Now in music, if you're a hired gun or a studio musician, then that's perfectly fine. But if you're trying to build a reputation, it's very important. It's one of the things I don't understand about Phil Anselmo. Every year he has a new band. I enjoy his other bands but they don't touch Pantera. And I love Down....I have to say that Down is a close second for me.

Can you imagine if Paul Stanley had put together a bunch of other bands over the last 40 years besides KISS? Basically it just mucks it all up. If you want to create a legacy and make a true name, it's important to stick with what you love, even if you don't "make it". Stick with it. What happens is that you win by attrition. People grow to respect you over the years because you didn't give up on what you were doing. Look at Lemmy. For years Lemmy and Motorhead were almost kings of the underground. It's not like they didn't make it, they did. But they weren't going as high as some of the bands they played with.

But Lemmy never stopped being Lemmy. He never changed Motorhead. So what happens is that now all these years later, people are saying Lemmy's God. Because he never gave up on his love which is Motorhead. He stuck with it, album after album. Year after year after year. And you look back and go that's a tough $%^% right there because he never gave up.

antiMusic: Essentially, you ARE St. Madness being the sole original member as well as the frontman. The sound of the band has remained pretty close to what you started off with originally. Have you always had a pretty clear idea of the kind of music that you wanted the band to do and has that ever been a problem with band members in the past, perhaps wanting to take the band in different directions?

Prophet: Um, yes, we have had band members that wanted to take it in different directions. One of them was Alter Boy. He wanted to take it way further afield than we did. I just said to him, "You know Brandon. We admire your talents. St. Madness is what it is. But when you're done with St. Madness, go start your own band and show me what you're talking about so that I can fully get your vision of what you want to do."

And here's another thing and it's good that you brought this up too. When you look at a band like Pantera and their breakup, what happened was basically something that happened in Van Halen. Van Halen was owned by the two brothers. It was their band before David Lee Roth joined. Pantera was the same way. It was the brothers' band. They had two singers before Phil so what happen was after awhile he joins this band that is popular and he goes "Yeah, I'm in this band." But then after you're in it for awhile, you realize that you're in their band. It's your band but it was their band before you joined.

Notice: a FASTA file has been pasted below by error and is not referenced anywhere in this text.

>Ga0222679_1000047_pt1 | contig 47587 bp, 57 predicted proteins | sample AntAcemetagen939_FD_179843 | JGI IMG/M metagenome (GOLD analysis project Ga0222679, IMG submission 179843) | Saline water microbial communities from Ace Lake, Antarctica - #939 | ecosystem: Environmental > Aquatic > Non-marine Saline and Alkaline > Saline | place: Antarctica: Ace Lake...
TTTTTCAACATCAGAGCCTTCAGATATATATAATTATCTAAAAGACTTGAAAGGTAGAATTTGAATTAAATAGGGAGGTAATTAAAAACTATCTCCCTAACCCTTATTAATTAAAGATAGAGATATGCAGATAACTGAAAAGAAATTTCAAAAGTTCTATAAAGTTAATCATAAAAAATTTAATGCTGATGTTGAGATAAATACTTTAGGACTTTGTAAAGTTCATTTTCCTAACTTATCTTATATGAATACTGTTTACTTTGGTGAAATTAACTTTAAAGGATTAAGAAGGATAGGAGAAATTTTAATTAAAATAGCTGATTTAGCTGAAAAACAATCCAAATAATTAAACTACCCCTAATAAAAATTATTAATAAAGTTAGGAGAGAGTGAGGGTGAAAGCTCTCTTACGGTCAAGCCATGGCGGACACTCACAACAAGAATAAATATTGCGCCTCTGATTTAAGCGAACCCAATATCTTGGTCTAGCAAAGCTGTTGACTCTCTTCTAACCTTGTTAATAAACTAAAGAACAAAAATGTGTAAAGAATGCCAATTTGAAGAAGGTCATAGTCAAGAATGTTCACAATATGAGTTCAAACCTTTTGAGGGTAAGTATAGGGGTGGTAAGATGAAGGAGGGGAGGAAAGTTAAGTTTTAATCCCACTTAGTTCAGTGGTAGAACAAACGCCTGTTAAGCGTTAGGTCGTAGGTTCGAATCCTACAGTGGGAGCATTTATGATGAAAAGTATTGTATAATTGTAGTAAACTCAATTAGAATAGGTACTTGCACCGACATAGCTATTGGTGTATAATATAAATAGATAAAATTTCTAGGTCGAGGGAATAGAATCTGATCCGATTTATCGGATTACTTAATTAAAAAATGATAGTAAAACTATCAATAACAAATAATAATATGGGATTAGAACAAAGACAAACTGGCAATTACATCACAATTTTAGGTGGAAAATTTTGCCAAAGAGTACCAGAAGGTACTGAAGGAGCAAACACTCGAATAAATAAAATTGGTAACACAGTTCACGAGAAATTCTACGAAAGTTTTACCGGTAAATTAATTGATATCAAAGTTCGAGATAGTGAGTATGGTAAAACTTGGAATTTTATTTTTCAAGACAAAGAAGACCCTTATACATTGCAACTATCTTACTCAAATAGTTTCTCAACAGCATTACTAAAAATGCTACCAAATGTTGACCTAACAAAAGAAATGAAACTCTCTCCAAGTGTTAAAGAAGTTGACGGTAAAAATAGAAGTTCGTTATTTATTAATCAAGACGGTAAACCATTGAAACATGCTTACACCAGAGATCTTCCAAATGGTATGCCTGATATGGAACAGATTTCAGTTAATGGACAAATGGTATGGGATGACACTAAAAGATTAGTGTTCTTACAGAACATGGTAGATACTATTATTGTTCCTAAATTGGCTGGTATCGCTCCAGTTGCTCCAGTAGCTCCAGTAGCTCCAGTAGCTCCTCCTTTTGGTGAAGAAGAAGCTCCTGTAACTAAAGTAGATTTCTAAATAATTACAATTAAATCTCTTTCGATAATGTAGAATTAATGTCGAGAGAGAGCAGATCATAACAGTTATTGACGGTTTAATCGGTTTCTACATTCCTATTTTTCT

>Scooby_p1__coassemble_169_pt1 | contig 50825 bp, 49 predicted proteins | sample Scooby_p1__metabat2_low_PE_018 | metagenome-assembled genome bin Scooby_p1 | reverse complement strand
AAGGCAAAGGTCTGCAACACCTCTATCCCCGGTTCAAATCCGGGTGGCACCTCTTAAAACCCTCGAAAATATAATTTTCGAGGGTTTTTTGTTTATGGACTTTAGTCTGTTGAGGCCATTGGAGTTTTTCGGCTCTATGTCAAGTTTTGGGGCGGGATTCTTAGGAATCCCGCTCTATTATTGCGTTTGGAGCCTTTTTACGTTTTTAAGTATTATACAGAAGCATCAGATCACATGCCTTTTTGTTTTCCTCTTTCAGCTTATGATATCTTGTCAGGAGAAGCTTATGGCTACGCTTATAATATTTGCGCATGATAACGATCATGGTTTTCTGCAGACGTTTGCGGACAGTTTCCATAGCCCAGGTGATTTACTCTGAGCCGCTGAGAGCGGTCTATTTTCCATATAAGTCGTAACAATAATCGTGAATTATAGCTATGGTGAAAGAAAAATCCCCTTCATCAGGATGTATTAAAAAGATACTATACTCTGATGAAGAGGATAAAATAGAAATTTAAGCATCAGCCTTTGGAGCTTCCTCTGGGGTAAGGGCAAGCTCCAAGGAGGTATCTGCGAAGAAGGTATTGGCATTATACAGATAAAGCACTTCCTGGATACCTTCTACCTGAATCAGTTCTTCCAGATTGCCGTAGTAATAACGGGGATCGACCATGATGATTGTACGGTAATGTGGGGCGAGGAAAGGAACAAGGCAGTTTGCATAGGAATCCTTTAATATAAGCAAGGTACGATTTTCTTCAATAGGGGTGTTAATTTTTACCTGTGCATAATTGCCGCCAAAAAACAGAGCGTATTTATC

So after awhile, and I connect this to Brandon because this is what happened to him. He was excited to join St. Madness but after awhile he wanted to turn it into the St. Madness that he thought it should be. So I just said to him, "No, you have to understand that we're on a pathway and we're not going to deviate to become something we're not."

So someone might join your band and be a true natural leader but in your band, you're the leader so they have dreams about leading their own band and eventually they leave. It's just a natural thing.

Most often we had people who had already heard of the band. They wanted to audition because they wanted to be in St. Madness and they already knew what we were. So when they come in and we are looking at them as possible new members, we sit them down and explain it to them, you know St. Madness wears face paint....cuz sometimes you would get guys who would be in the band for a year or two and then say, "Why don't we drop the face paint?" And I'm like, "Well St. Madness wears face paint. That's the way it is and it's not going to change."

Sometimes you get guys who see a different vision that they would like to take the band in. But if I let every guy do that who had a different idea, then we'd be all over the place. That's why we own the guitar equipment to keep that same similar guitar sound. But we've been real lucky. Most of the people who have joined the band get a real flavour for what St. Madness is and they're able to write to that.

antiMusic: 20+ years is a long time for a band. You've had more than a few member changes. While it might not have been seen as a good thing at the time, in retrospect, do you think the continual infusion of new blood is one of the things that has kept this machine going for as long as it has?

Prophet: Absolutely I do. And I think that every time we get a new member, they bring their own flavour to it and it allowed me as a songwriter to develop with different people. I believe it made me a better singer and songwriter and lyricist. If I were to have my way, the band would have stayed Vam Pierce 'Em, Randy Ax and Dark Soul, who is the drummer we have now. It would be the guys from the Spiritual Visions album and I would have stayed with them forever. When we were together, I figured we'd never break up. But that's not how it happened and thank goodness because if we didn't break up or these people have moved on, I wouldn't have got to work with all these other cool people.